How Your Mortgage Affects Your Retirement in Upland

By
Services for Real Estate Pros with Serving Upland, Covina, LA & Inland Empire

Retirement and your mortgageSo, you’re 55 and looking forward to retiring in Upland. But in these final crucial years, how can you be sure that you are taking the right steps to ensure that your retirement will be all it’s supposed to be?

There are several key areas in your financial life that you must begin to seriously consider and manage. In today’s article we’ll consider the role of: Your Mortgage and how it affects your retirement in Upland.

 

 

Some things that you must think about are...

  1. Will my home be paid off when I retire?
  2. Do I want it to be paid off, or is there another better alternative?
  3. During my retirement, can I afford to lose the tax deduction that I am currently receiving from my mortgage?
  4. Is there a possibility I will relocate during my retirement years, perhaps to be closer to my children (or grandchildren) or even to be closer to the golf course?  :-)
Why do these things matter? Well, for starters, in Upland, as in much of the country,when many people think retirement they think- I need to have my home paid off! While that is definitely a noble idea, I have also seen the consequences that transpire when a retiring couple work so hard in their final working years to payoff the home, only to find that when they actually reach retirement they have a fully paid home, and ZERO liquidity in their actually retirement dollars!

This is a problem. When you retire, you will still have expenses to pay for, things you will want to do such as go on vacation, visit the family, fund your favorite hobby and so forth. But these things cannot be paid for with your home value, unless of course you take out another mortgage- which will then defeat the purpose of you having worked so hard to pay it off.

Consider also that, if there is a likelihood that you will move during retirement, having a fully paid home puts you at risk of loss in a soft housing market. If all of your available cash during your retirement years is going towards accelerating your mortgage during your working years, then during retirement you decide to move, you will have to sell the house that you currently live in for whatever the house is worth at the time. If the housing market is soft, as it is currently, you may not be able to recoup the full value of the home immediately. Also, since you have been pouring all of your available cash into the home, you will have little flexibility in purchasing a new home and perhaps renting out your current home until home values improve.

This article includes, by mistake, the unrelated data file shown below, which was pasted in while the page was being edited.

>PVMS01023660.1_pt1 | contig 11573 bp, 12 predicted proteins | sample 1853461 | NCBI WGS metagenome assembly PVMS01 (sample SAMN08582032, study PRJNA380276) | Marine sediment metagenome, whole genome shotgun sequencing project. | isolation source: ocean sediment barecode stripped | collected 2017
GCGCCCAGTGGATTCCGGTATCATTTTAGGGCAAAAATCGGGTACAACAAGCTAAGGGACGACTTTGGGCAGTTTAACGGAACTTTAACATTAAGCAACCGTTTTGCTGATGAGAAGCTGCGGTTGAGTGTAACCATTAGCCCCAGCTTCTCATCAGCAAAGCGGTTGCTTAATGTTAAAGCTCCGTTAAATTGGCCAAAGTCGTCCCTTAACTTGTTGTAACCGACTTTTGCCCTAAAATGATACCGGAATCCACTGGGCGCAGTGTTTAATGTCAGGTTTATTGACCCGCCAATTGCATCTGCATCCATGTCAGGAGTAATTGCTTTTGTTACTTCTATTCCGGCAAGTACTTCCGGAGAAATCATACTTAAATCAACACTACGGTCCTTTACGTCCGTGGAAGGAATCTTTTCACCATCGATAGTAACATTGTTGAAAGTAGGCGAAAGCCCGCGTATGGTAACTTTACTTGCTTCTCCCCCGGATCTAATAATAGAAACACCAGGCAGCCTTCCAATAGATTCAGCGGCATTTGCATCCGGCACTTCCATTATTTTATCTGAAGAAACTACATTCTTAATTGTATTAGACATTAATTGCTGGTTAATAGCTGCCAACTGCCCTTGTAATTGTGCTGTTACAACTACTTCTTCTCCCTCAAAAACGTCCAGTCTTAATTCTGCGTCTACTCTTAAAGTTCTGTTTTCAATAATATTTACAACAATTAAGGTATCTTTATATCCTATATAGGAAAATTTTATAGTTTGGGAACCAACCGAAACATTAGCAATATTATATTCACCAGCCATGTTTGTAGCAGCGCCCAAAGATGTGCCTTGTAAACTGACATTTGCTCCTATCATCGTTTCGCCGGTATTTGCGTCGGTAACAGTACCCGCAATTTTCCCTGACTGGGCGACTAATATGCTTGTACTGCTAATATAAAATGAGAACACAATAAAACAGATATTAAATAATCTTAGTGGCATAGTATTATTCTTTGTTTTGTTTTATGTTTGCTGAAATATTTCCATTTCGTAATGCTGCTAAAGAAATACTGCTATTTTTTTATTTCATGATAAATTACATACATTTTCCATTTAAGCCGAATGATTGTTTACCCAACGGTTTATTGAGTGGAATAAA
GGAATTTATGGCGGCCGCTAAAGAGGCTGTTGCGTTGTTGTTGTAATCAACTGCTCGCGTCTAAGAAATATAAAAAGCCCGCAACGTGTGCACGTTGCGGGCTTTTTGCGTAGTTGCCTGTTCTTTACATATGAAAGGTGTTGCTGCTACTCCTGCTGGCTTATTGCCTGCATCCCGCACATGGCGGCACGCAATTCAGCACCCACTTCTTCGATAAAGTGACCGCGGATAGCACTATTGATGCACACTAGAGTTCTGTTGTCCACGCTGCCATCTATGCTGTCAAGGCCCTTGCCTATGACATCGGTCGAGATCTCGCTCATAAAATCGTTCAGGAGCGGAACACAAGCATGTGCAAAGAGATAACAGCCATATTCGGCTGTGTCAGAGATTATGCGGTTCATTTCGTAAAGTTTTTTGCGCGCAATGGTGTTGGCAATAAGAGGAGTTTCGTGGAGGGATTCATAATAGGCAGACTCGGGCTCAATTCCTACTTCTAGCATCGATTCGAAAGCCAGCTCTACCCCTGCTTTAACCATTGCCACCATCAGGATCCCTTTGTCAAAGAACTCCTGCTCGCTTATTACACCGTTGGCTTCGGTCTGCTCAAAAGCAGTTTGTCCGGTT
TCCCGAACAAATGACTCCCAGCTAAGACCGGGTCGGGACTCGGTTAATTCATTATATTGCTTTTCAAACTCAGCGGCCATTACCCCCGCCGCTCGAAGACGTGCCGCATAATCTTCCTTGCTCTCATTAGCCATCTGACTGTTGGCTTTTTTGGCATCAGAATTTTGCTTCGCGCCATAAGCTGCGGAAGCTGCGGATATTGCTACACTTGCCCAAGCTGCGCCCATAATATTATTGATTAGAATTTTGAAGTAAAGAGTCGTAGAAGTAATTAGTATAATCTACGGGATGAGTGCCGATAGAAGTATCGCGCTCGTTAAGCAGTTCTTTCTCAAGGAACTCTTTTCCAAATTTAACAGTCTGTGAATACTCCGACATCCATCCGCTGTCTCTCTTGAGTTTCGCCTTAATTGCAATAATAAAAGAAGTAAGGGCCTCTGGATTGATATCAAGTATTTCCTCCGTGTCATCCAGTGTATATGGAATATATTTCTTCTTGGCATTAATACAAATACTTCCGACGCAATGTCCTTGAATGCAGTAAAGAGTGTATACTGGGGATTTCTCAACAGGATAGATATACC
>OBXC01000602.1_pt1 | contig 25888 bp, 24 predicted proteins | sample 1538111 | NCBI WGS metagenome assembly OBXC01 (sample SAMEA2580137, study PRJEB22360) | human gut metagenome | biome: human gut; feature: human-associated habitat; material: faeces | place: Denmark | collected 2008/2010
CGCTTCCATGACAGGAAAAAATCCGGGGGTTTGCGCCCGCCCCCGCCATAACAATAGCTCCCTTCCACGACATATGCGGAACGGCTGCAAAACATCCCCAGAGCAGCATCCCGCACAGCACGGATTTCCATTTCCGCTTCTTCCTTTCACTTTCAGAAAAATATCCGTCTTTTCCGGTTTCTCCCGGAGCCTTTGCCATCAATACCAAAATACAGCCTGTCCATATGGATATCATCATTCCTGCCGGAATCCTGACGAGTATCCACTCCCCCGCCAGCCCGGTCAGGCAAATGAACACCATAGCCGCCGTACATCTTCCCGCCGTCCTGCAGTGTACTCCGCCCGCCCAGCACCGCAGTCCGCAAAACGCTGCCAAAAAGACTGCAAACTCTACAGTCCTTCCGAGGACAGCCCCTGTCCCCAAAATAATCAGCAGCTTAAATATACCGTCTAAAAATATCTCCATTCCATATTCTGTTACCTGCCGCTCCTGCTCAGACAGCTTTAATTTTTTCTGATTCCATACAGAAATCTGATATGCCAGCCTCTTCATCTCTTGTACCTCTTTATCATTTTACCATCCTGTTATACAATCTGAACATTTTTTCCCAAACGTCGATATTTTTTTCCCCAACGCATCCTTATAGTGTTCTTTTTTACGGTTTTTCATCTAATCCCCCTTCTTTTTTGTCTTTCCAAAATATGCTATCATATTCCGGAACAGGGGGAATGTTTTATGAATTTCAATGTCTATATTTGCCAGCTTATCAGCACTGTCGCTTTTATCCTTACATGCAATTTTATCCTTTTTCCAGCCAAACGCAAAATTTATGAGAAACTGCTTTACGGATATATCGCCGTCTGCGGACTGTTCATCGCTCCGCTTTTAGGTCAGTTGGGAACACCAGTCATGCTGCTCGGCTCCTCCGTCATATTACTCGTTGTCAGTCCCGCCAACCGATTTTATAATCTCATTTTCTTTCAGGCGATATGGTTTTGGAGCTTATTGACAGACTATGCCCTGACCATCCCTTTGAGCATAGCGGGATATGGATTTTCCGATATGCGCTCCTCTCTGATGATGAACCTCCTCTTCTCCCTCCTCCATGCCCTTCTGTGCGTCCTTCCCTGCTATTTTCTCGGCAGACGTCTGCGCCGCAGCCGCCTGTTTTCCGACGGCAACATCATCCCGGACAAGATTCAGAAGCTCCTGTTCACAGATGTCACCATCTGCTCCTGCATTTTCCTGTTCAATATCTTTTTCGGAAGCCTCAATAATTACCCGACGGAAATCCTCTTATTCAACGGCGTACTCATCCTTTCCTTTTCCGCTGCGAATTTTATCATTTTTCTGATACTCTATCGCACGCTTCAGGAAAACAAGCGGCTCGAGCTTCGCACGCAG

It would also do you well to think about your actual retirement dollars and how that will affect your decisions with your mortgage. I have a client who is currently in her 80’s that, when I met her had already taken out a reverse mortgage on the home and was spending her available equity month after month to pay for her expenses. She was worried that she would eventually run out, and didn’t know what to do. How did she find herself in this predicament? Simply put, she was house rich and cash poor! Don’t put yourself in that situation!  (Although a reverse mortgage can be a powerful and useful product, it should be used in a way that spurs more growth toward your wealth building if at all possible).

For those that think of over-funding their mortgage as a way to “invest” their money, ask yourself how you would rate the following “investment”:

*** The financial company sets the amount of your monthly “contribution.”

*** You can put in more than the minimum monthly, but you cannot put in less.

Turn the tide on traditional thinking!

*** Making less than the minimum contribution puts your entire investment at risk.

*** Every contribution you make increases your income tax burden.

*** The only way to access the value of your investment is to either sell it at a profit (if the market is up), or borrow against it from the financial institution, paying interest and most likely fees for the privilege of borrowing.

When weighed against the rules of a wise investment, the mortgage on a home just does not add up to a wise decision when overfunding it. (See my series of blogs on “What Makes A Good Investment”)

So, now that I’ve been mortgage bashing for the entire article, am I saying that you should NEVER pay off your home in Upland? Not necessarily.  If you can be absolutely certain that during your retirement years you will never move and you have enough in savings and a separate retirement fund to supply you with the lifestyle you want (and not run out if you live longer than you had planned), then by all means pay off your mortgage.

But if you find that either of these things may affect you, consider creating a more balanced plan. Design a plan that will allow you to GROW the money that you may otherwise be using towards paying “extra” mortgage payments thereby giving you more flexibility, liquidity, and security during your retirement years.

In my next article I’ll review another component to things that you should be considering as you approach retirement, “Where Should I Position My Investments?”

To learn more about your options call or email today, and I’ll be glad to review them with you! Also, leave me a comment on what your thoughts are on this topic to benefit others. 

Also, if you have not read the book "Against The Grain" by Tim Rosen, I would suggest getting it on amazon today! So, plan well and retire happy by considering how your mortgage affects your retirement in Upland.

 

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